Freelancer Anna Fedorova spoke to us on what it means to write about ESG – from why she is drawn to the topic to what she is most sceptical about.

Anna has been a freelancer for three years and does much of her commissioned work around ESG topics. Anna has a certain level of much-coveted freedom in her freelance capacity, which allows her to write on subjects that she cares most about. She can take the time required to write thoughtful, analytical pieces – getting to the heart of difficult questions around sustainability.

When asked why she likes writing on ESG, Anna told us: “ESG is tangible. I don’t want the world to turn into a burning ball of overheated air. I want global warming to be stopped in its tracks. With ESG writing it feels that there is some goal to do good and improve the world in some way”

Anna gave us a lot to think about. And when it comes to the process and challenges of writing about ESG, there were some points that really stand out:

  • Be specific – ESG has become an incredibly multifaceted topic that everyone wants to talk about – and is talking about. As such, it is harder to find topics within ESG that have not been discussed ad nauseum. Anna relishes her freedom to write in-depth, long-form pieces that get to the heart of issues that people might not know about: “ESG is being used as an umbrella term” Anna told us, “I like drilling deeper into ESG” and looking at themes with a more detailed lens.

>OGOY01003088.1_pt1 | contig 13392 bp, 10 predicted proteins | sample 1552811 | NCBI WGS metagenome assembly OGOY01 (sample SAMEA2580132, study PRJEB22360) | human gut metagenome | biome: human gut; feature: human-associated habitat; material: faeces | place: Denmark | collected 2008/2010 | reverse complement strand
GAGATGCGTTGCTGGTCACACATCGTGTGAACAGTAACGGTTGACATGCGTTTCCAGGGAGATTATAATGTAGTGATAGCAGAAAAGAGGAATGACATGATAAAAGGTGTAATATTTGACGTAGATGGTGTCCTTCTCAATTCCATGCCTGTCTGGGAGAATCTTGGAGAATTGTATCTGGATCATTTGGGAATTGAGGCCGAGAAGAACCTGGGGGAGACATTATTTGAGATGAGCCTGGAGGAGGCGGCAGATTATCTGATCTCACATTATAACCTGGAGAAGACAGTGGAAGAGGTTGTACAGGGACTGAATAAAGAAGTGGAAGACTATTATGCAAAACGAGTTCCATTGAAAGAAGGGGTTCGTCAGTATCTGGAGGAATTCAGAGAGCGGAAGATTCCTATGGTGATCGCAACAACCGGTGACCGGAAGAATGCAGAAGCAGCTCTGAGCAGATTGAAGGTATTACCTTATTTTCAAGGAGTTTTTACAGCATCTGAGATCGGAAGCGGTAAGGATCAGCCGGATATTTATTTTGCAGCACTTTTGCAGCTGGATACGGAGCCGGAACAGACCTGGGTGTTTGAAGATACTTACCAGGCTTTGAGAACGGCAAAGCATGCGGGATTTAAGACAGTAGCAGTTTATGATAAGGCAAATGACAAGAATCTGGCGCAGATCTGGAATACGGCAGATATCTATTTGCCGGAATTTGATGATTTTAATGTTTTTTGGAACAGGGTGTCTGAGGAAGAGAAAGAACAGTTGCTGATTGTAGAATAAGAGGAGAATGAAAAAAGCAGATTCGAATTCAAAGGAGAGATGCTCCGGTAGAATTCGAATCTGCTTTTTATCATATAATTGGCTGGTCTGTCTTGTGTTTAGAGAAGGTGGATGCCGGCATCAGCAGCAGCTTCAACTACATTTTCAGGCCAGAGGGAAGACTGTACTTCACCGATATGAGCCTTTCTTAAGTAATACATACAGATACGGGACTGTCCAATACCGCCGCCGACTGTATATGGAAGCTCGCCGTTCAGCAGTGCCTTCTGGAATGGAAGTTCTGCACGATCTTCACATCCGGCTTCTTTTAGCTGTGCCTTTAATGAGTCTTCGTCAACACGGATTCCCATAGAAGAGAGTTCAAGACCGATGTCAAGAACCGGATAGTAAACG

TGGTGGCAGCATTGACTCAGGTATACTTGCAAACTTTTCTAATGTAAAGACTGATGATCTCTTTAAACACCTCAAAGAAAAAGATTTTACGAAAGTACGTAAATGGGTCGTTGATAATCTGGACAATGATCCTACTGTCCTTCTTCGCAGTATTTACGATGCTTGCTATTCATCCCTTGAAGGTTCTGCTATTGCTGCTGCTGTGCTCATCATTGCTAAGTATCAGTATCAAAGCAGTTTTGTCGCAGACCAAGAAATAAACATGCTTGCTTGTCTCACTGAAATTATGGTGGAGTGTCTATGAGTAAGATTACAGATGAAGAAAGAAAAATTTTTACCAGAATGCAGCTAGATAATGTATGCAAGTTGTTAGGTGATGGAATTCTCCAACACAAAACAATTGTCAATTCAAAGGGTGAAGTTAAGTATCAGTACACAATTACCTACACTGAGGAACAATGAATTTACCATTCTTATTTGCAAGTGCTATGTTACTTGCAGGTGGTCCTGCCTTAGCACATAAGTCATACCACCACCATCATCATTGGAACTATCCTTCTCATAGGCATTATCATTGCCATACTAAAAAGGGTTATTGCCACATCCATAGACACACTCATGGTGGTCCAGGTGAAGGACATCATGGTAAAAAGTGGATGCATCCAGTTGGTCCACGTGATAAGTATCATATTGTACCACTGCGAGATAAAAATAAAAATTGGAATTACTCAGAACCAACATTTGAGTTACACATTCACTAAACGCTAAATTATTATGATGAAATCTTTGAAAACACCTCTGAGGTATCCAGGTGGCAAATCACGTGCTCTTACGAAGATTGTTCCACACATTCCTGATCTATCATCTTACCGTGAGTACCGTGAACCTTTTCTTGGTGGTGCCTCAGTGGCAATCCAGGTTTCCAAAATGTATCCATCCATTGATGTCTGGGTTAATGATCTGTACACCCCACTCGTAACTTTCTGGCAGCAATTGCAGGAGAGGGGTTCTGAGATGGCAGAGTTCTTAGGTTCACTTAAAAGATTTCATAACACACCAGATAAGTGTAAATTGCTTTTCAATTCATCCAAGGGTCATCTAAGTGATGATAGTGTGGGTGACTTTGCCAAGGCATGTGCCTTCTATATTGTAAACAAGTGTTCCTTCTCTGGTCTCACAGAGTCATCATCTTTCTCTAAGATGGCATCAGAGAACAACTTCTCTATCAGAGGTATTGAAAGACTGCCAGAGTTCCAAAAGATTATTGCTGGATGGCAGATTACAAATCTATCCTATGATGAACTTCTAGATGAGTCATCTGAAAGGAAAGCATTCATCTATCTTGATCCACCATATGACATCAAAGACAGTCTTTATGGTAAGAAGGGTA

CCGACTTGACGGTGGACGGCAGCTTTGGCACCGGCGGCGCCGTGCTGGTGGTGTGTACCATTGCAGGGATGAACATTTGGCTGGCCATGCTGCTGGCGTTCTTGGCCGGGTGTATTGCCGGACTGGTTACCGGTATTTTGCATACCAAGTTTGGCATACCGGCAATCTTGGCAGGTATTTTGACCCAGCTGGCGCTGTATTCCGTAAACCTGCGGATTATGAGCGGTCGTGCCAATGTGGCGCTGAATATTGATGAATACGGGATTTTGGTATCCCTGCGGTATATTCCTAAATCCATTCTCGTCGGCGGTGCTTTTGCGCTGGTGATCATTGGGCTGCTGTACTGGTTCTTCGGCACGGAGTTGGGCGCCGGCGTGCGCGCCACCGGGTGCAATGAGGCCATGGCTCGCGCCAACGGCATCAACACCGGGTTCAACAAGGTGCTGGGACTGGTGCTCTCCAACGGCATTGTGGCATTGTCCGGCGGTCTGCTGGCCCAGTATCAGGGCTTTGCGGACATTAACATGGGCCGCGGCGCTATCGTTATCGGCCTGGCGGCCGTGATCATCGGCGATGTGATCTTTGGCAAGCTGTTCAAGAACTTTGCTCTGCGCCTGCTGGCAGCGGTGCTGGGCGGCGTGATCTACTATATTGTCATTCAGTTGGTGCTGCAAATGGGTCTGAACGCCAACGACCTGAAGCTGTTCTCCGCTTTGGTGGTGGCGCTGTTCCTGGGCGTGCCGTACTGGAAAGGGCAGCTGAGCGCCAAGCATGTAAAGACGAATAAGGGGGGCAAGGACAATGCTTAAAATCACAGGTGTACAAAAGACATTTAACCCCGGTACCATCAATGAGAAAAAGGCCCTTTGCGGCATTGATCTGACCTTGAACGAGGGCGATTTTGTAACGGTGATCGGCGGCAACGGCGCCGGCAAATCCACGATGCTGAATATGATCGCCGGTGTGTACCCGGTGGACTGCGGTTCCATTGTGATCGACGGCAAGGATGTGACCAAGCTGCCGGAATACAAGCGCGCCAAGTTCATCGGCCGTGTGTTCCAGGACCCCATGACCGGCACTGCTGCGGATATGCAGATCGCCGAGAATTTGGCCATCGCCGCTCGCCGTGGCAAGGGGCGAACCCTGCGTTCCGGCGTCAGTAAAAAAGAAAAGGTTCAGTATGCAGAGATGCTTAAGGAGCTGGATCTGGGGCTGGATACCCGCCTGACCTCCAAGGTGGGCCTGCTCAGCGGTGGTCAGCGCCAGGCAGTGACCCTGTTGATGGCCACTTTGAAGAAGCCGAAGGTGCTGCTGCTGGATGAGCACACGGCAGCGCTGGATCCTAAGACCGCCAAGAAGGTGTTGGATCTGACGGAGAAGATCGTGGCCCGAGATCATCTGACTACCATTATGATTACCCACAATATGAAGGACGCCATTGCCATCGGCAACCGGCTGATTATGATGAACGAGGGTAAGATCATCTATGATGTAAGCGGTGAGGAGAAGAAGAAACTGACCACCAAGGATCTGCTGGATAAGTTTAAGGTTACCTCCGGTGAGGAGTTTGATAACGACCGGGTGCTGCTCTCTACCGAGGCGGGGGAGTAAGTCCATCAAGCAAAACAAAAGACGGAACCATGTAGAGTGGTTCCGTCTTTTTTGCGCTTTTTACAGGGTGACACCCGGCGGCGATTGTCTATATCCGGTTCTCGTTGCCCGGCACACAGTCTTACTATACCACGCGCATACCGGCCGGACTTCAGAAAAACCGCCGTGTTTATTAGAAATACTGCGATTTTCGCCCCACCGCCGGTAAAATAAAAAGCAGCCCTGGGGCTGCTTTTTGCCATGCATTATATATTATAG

• Learn to love data – The most helpful information that anyone can give to a journalist about ESG is data. It’s also the hardest thing for journalists to get a hold of. Data creates a picture and tells the full story. Particularly with ESG, where scepticism grows with each new fund launch, data makes stories believable.
  • Greenwashing won’t cut it – Journalists like Anna feel more and more strongly that they need “to differentiate between what it sounds like and what it’s supposed to sound like. Ultimately, it’s a sales pitch, but what’s actually behind the fund?” Anna says that to cut through this scrutiny, it comes back to data: “you can see what the fund is investing in, its carbon footprint, what it’s measuring itself against”.

In JPES Partners’ own recent research – The Asset Management Agenda – we discussed how supply and demand of ‘green’ funds will undoubtedly increase, with PwC predicting that assets in sustainable investment products in Europe will reach €7.6 trillion over the next five years. With this, however, comes increased scrutiny and the need for accurate, well-crafted communications.